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Is the Future a Trump-led Apartheid Society?

By       Message Bernard Weiner       (Page 1 of 4 pages)     Permalink

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Donald Trump
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When I was growing up in the Jim-Crow/apartheid Deep South in the 1950s -- in Florida, the second state to secede from the Union -- a constant refrain from a good share of white citizens was "the South shall rise again." Some of those parroting that sentiment were only half-serious; their comment was more wish-fulfillment and resentment at their side having lost the Civil War. But, for many members of the Klan and White Citizens Councils, and their more "respectable" supporters and enablers, they were deadly serious about a future rising to restore their white privileges.

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Many felt they could not say these things openly, so they couched their supremacy goals under a professed fealty to "our unique 'Southern heritage'," which, translated, referred to the dominance of whites over blacks, usually under the euphemism of "states' rights." Flying the Confederate flag on state buildings, placing statues of defeated Southern generals on state property, naming boulevards and state highways for Rebel heroes and so on -- this behavior derived, they said, from pride in their "Southern way of life."

This kind of overt and covert racism against blacks, and the parallel anti-Semitism that often accompanied it, was like a virus that mostly was dormant in normal times, but which existed just below the surface, always ready to spread its toxic pus of hate and violence in times of social stress.

White cops brutalizing and harassing blacks and Hispanics was the norm where I lived. Slavery may have been settled on paper by the Civil War and Amendments 13-15 to the Constitution, but, given the strength of the white-supremacy meme in the general body politic, it was only a matter of time before that inbred racism was adopted in other Southern states, and then outside the South. And we're seeing the horrific results of that sad reality all over the country these days, egged on for many decades by extreme right-wing pundits and demagogic politicians. Trump didn't emerge spontaneously; the strains of prejudice and authoritarianism had been implanted and nurtured in America's gardens of hatred for many decades.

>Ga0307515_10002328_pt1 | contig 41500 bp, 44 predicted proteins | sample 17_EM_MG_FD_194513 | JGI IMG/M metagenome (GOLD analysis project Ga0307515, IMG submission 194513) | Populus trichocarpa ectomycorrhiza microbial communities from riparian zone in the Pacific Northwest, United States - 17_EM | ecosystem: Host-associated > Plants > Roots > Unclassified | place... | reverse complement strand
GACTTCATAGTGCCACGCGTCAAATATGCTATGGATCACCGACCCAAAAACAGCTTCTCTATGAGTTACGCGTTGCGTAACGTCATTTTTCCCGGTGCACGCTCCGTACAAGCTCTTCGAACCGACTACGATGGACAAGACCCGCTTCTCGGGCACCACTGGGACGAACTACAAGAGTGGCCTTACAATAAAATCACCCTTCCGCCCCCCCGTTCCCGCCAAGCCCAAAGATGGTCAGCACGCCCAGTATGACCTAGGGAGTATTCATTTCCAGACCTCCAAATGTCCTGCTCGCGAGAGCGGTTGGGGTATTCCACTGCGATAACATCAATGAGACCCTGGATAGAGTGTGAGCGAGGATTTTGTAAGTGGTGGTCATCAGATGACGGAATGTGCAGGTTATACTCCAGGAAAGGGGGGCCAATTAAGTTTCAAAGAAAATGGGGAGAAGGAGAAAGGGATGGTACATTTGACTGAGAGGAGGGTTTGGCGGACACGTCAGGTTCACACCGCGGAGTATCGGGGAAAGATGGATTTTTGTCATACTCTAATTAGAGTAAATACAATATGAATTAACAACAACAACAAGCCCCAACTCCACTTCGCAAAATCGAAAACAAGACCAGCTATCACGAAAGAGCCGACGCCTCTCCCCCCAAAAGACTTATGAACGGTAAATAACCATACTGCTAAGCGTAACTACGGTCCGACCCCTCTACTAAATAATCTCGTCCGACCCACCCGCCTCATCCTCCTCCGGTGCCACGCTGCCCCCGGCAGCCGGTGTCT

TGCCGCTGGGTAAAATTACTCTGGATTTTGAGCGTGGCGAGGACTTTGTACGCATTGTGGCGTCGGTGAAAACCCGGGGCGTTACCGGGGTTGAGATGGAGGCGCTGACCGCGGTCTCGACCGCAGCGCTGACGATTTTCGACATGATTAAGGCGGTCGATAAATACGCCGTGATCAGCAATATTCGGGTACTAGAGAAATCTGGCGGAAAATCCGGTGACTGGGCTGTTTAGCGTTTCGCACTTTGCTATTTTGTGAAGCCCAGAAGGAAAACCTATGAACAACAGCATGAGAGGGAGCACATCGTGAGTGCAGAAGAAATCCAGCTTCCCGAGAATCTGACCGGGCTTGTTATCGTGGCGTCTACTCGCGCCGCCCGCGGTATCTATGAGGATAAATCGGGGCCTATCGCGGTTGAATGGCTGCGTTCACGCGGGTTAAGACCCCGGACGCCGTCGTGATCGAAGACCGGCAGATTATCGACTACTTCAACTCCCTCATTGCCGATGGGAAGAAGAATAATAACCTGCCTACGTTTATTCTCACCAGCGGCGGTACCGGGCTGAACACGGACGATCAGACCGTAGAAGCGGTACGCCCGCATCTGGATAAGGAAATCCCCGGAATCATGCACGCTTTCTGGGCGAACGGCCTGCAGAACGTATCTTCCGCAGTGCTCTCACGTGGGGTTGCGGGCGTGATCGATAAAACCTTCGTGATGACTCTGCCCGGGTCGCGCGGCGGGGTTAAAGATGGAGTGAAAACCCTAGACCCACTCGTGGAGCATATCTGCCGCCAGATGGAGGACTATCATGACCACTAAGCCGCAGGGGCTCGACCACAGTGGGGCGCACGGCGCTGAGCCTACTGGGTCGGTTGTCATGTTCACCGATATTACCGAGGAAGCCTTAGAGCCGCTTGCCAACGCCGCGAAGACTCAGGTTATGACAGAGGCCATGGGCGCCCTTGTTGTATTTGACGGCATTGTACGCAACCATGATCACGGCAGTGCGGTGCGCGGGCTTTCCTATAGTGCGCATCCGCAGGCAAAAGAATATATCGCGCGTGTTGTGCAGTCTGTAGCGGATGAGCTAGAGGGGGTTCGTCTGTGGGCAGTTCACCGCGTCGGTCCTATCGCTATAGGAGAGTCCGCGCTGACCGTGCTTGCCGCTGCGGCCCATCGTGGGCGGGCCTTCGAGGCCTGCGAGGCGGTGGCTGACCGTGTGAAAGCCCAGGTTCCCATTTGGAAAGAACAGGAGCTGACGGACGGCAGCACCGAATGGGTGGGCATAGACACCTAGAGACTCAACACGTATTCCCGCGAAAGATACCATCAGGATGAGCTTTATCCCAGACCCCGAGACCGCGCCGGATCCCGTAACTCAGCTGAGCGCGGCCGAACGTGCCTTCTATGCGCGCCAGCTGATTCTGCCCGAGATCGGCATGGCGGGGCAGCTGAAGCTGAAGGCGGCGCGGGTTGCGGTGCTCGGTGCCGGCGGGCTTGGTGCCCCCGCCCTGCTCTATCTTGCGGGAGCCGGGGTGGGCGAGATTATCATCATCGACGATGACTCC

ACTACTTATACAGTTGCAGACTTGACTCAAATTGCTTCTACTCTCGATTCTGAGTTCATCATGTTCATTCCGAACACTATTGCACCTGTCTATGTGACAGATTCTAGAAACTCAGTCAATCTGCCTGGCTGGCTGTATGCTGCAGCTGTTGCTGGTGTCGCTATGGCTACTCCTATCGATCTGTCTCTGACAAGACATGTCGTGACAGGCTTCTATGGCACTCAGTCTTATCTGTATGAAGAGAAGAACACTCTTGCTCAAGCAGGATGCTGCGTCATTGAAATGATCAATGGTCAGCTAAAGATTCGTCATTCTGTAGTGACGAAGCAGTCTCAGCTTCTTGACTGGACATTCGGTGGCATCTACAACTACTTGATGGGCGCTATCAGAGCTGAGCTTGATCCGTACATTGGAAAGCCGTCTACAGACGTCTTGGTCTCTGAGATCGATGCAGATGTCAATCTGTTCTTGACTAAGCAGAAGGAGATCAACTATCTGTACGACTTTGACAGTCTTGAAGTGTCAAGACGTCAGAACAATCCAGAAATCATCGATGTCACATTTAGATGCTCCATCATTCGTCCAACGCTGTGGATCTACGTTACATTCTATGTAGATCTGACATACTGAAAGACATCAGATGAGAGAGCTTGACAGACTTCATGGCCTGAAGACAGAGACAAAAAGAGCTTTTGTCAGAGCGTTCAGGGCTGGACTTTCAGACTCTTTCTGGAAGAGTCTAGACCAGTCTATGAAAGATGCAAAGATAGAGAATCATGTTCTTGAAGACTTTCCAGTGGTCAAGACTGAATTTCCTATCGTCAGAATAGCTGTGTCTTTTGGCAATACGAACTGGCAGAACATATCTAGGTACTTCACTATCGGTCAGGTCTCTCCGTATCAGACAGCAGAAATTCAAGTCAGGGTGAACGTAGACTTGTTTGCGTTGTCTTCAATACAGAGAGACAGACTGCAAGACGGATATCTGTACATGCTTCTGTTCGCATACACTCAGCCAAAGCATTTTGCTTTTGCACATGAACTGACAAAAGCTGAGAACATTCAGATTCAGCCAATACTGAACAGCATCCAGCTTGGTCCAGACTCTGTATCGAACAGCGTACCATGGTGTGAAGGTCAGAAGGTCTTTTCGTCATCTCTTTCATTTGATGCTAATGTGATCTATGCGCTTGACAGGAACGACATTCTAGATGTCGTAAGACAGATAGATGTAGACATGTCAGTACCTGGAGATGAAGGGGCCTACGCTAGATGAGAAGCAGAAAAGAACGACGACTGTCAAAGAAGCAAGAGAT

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How could it be otherwise? America was born with the original sin of slavery. Later, when the framers were allocating status and citizenship, African-Americans were not accorded full humanity; a black was worth only 3/5ths of a white person. Many of the Founding Fathers were themselves slave-holders.

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Bernard Weiner, Ph.D. in government & international relations, has taught at universities in California and Washington, worked for two decades as a writer-editor at the San Francisco Chronicle, and currently serves as co-editor of The Crisis Papers (more...)

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